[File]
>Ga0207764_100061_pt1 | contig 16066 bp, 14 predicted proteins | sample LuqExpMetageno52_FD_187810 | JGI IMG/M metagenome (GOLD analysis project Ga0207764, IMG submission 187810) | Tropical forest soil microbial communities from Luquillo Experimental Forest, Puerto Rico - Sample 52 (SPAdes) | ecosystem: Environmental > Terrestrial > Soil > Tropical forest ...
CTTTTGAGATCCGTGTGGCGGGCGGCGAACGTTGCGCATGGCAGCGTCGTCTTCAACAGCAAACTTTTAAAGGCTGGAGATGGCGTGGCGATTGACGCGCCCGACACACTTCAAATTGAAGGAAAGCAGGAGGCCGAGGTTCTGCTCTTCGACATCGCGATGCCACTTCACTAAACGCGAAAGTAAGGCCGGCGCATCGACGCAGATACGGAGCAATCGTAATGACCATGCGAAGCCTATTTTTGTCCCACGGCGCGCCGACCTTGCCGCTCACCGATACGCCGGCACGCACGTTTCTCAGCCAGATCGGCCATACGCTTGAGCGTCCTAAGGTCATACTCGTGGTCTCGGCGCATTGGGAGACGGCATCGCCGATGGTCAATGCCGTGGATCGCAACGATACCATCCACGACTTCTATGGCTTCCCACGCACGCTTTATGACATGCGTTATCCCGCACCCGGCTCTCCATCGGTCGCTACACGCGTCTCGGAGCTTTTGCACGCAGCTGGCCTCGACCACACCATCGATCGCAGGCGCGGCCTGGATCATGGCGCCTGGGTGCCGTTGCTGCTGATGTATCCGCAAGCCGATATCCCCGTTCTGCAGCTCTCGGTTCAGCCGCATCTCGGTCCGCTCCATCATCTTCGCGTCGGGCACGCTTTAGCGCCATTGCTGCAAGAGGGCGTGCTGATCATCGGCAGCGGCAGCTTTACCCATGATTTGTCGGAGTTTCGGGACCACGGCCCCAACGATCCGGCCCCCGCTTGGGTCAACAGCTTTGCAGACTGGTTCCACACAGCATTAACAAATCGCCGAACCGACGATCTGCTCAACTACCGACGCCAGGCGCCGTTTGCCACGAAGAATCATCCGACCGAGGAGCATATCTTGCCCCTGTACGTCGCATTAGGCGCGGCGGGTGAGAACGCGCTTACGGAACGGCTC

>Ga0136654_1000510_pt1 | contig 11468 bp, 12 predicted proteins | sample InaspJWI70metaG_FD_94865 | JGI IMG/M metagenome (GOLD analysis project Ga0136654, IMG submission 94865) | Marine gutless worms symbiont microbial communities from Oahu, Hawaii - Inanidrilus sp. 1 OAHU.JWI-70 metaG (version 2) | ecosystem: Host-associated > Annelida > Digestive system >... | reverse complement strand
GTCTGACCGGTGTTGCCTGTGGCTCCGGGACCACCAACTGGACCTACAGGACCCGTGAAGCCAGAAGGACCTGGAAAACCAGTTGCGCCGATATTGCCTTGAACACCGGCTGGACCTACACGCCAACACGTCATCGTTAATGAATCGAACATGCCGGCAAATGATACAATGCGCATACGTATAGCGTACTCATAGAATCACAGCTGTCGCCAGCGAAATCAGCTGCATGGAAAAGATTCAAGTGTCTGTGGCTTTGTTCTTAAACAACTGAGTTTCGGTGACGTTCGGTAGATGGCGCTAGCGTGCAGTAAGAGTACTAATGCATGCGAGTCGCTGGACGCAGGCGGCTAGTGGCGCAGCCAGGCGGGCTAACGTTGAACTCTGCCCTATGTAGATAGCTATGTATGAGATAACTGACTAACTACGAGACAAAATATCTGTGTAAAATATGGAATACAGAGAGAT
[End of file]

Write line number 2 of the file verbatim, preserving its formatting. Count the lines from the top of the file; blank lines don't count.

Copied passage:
CTTTTGAGATCCGTGTGGCGGGCGGCGAACGTTGCGCATGGCAGCGTCGTCTTCAACAGCAAACTTTTAAAGGCTGGAGATGGCGTGGCGATTGACGCGCCCGACACACTTCAAATTGAAGGAAAGCAGGAGGCCGAGGTTCTGCTCTTCGACATCGCGATGCCACTTCACTAAACGCGAAAGTAAGGCCGGCGCATCGACGCAGATACGGAGCAATCGTAATGACCATGCGAAGCCTATTTTTGTCCCACGGCGCGCCGACCTTGCCGCTCACCGATACGCCGGCACGCACGTTTCTCAGCCAGATCGGCCATACGCTTGAGCGTCCTAAGGTCATACTCGTGGTCTCGGCGCATTGGGAGACGGCATCGCCGATGGTCAATGCCGTGGATCGCAACGATACCATCCACGACTTCTATGGCTTCCCACGCACGCTTTATGACATGCGTTATCCCGCACCCGGCTCTCCATCGGTCGCTACACGCGTCTCGGAGCTTTTGCACGCAGCTGGCCTCGACCACACCATCGATCGCAGGCGCGGCCTGGATCATGGCGCCTGGGTGCCGTTGCTGCTGATGTATCCGCAAGCCGATATCCCCGTTCTGCAGCTCTCGGTTCAGCCGCATCTCGGTCCGCTCCATCATCTTCGCGTCGGGCACGCTTTAGCGCCATTGCTGCAAGAGGGCGTGCTGATCATCGGCAGCGGCAGCTTTACCCATGATTTGTCGGAGTTTCGGGACCACGGCCCCAACGATCCGGCCCCCGCTTGGGTCAACAGCTTTGCAGACTGGTTCCACACAGCATTAACAAATCGCCGAACCGACGATCTGCTCAACTACCGACGCCAGGCGCCGTTTGCCACGAAGAATCATCCGACCGAGGAGCATATCTTGCCCCTGTACGTCGCATTAGGCGCGGCGGGTGAGAACGCGCTTACGGAACGGCTC